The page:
As the law currently stands, only employees are entitled to receive a written statement (sometimes referred to as a "section 1 statement") containing certain basic information about their terms and conditions of employment. This must be provided within two months of the employee starting work and the required information is usually included in the employee's contract of employment.
The New Rules
All employees and workers who start work on or after 6 April 2020 will be entitled to receive the following information in writing on or before starting work:
- The names of the employer and employee/worker
- The date when employment/engagement began
- In the case of employees, the date on which the employee's period of continuous employment began
- The scale or rate of remuneration or the method of calculating remuneration
- The intervals at which remuneration is paid, e.g. weekly, monthly
- Any terms and conditions relating to hours of work, including any terms and conditions relating to normal working hours, the days of the week the individual is required to work and whether or not such hours or days may be variable and, if so, how they vary or how that variation is to be determined
- Any terms and conditions relating to entitlement to holidays, including public holidays, and holiday pay (the particulars given being sufficient to enable the individual's entitlement, including any entitlement to accrued holiday pay on the termination of employment, to be precisely calculated); incapacity for work due to sickness or injury, including any provision for sick pay; and any other paid leave and pensions
- Any other benefits provided by the employer that have not been set out elsewhere in the statement
- Notice periods
- Job title or brief description of work
- Where the employment is not intended to be permanent, the period for which employment/engagement is expected to continue and, if it is for a fixed term, the date when it will end
- Any probationary period, including any conditions and its duration
- Place of work or, where the individual is required or permitted to work at various places, an indication of that and of the address of the employer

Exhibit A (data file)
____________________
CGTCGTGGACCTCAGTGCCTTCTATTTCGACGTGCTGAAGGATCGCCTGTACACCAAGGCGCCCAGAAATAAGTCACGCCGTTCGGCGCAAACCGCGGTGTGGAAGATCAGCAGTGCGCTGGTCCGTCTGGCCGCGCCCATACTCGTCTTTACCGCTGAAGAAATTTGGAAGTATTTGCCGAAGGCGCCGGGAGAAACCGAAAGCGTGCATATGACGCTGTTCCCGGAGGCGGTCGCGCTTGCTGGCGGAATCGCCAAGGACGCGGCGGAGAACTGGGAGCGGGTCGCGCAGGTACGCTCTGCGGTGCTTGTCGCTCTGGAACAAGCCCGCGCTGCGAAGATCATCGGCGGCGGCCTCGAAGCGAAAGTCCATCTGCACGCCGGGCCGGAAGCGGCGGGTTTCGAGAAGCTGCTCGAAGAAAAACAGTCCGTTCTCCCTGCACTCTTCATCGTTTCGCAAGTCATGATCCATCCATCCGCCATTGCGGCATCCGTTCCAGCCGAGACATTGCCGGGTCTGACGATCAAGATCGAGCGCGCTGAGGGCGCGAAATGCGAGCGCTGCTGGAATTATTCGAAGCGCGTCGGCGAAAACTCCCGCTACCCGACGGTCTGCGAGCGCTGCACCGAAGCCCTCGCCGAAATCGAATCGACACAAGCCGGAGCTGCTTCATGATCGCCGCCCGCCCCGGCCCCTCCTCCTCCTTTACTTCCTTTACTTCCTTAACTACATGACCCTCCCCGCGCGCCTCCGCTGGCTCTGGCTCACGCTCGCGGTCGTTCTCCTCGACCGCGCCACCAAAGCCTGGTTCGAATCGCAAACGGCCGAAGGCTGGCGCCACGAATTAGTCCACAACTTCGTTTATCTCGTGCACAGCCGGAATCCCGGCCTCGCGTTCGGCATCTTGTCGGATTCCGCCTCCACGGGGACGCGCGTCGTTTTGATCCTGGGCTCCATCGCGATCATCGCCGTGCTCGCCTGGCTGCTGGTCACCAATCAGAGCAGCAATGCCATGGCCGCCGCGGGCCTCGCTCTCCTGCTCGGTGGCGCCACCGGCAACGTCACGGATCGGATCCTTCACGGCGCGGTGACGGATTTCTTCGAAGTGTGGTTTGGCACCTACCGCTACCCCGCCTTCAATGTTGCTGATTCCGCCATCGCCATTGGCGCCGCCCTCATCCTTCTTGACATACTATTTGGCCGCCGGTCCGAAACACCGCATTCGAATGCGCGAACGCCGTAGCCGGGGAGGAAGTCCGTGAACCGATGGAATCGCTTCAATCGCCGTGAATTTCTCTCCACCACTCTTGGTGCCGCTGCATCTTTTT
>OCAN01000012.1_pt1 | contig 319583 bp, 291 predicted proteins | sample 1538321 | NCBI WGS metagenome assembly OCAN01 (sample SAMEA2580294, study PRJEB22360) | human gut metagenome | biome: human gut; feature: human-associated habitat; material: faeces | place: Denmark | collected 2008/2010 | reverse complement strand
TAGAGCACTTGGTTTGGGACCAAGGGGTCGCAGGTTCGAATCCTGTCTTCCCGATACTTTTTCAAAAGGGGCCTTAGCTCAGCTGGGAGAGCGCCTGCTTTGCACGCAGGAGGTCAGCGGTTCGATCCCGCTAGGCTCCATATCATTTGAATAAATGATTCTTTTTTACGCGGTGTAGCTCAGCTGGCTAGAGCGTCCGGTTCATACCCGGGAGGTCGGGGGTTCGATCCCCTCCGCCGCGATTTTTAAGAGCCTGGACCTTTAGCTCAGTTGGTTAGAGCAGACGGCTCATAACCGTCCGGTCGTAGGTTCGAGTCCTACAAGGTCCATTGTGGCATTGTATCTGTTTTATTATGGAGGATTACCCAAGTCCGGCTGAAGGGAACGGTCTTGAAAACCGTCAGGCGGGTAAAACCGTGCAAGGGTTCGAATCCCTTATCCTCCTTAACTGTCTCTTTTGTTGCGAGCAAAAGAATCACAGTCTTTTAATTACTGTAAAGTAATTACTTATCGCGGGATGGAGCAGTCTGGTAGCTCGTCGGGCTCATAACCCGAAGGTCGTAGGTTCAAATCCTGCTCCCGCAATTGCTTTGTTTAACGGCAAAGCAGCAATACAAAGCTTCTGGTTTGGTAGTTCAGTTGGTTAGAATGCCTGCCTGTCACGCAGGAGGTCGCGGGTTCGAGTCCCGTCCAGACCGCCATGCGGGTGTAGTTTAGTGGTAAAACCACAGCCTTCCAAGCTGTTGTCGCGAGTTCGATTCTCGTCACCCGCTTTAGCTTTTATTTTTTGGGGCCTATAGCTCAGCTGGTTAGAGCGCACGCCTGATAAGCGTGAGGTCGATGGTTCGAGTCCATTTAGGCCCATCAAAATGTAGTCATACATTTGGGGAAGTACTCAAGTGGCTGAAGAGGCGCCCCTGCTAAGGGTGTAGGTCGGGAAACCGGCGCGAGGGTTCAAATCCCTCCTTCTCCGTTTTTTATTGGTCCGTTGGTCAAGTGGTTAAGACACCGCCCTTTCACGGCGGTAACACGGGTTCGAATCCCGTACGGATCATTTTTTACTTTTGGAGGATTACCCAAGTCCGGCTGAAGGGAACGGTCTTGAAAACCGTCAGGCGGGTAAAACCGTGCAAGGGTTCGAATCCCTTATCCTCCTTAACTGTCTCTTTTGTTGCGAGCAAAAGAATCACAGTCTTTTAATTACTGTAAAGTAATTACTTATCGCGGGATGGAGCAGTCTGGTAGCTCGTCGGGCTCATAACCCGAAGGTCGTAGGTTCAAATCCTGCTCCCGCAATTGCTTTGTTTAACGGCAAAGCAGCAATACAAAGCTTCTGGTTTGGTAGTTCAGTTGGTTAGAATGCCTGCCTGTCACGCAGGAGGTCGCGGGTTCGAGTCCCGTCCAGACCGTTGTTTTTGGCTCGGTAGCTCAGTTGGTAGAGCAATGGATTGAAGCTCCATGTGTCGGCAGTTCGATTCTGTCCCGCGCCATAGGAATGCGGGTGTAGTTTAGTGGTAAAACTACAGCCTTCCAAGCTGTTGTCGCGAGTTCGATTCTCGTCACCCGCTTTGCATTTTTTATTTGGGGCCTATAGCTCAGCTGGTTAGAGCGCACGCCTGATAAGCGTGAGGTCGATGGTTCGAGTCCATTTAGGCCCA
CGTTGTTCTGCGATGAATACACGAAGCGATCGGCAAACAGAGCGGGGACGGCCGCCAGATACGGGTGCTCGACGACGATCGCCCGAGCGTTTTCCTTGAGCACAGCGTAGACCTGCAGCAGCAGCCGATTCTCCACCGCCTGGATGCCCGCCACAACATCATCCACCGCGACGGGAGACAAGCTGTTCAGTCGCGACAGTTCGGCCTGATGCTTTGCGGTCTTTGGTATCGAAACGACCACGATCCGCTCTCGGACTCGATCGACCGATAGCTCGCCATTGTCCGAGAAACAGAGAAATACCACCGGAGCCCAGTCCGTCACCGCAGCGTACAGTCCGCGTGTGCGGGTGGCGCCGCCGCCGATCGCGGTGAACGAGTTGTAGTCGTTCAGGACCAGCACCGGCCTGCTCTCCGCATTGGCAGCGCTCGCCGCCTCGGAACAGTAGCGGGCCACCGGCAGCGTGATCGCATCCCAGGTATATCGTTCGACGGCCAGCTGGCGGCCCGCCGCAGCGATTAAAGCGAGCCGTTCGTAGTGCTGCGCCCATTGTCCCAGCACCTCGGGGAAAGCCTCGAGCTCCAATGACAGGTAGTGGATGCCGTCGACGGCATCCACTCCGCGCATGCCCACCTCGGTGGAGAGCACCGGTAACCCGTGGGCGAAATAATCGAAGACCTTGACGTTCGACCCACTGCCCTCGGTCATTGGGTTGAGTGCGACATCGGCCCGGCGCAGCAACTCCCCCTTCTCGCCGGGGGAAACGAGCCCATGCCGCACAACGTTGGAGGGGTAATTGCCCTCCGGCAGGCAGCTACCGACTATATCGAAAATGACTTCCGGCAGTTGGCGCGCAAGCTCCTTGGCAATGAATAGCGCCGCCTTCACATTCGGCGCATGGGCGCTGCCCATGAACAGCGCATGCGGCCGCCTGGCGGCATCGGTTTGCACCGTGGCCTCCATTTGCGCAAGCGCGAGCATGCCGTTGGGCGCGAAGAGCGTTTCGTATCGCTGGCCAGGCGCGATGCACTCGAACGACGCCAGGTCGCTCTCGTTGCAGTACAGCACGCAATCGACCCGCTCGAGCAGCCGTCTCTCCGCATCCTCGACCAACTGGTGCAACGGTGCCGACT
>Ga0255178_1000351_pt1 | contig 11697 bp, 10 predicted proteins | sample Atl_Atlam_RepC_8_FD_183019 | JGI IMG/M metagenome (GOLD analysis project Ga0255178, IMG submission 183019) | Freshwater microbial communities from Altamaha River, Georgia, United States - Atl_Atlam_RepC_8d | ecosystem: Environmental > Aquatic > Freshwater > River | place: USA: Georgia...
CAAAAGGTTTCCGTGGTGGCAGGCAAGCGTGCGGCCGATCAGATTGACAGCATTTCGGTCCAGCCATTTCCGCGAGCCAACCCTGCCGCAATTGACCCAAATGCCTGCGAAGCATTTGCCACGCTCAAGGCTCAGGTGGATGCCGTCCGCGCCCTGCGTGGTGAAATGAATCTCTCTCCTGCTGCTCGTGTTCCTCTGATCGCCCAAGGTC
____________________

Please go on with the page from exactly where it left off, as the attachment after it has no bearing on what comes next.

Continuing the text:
- Any collective agreements that directly affect terms and conditions
- Additional information where the individual is required to work outside the UK for a period of more than one month
- Any training entitlement provided by the employer, any part of that training entitlement which the employer requires the individual to complete and any other training which the employer requires the individual to complete and which the employer will not pay for
- Information about disciplinary and grievance procedures
The items highlighted in bold indicate the additional information that must be included in section 1 statements. Employers can continue to provide this information in the contract of employment/ engagement issued to the individual when they start work.
Other Points to Note
- Most information must be given at the start of the working relationship only very limited information (pensions, collective agreements, training and disciplinary procedures) can be provided within two months of starting work. It will, therefore, become a "Day One" right for employees and workers.
- If there is no information in relation to any of these items, this must be stated.
- Information about sickness, sick pay, any other paid leave, pensions, training entitlement and disciplinary rules can be contained in a separate document, e.g. a staff handbook, which is reasonably accessible to the individual.
- These new provisions apply to employees and workers who are engaged on or after 6 April 2020. Existing employees will, however, have the right to request a statement containing this additional information after this date, which must then be provided within one month.
These changes affect employers in England, Wales and Scotland.
Consequences of Non-Compliance
As is currently the case, if an employer fails to provide this information, individuals will be entitled to make a referral to an employment tribunal for a declaration of what their terms of employment/engagement are.
Furthermore, if an individual brings certain successful claims, the tribunal will be able to award them between two and four weeks' pay (subject to the statutory cap, which is currently 525) for a failure to provide the required information.
Wider Review of Contracts
Although these new provisions only apply to people starting work on or after 6 April 2020, many employers are already starting to review their contracts to ensure they contain the required information. Now is also a useful opportunity to carry out a more general review and update of your template contracts to ensure they provide your business with the right protection.
Impact on Worker Status
This is a key step in the government's agenda to close (and, we suspect, ultimately remove) the gap in legal rights between workers and PAYE employees. To the extent you wish to preserve that distinction in your workforce at this stage (for example, because workers have limited unfair dismissal and family-friendly rights), it will make cosmetic sense to use different forms of document for workers and employees even if the information contained in them is, by law, broadly the same. Because the information is required by law to be provided, that of itself would not help workers claim that, actually, they are employees. On the other hand, providing it through a document that is clearly a thinly-amended employment contract is likely to have at least an unconscious impact on an employment tribunal's view of whether employment is the right categorisation of the relationship.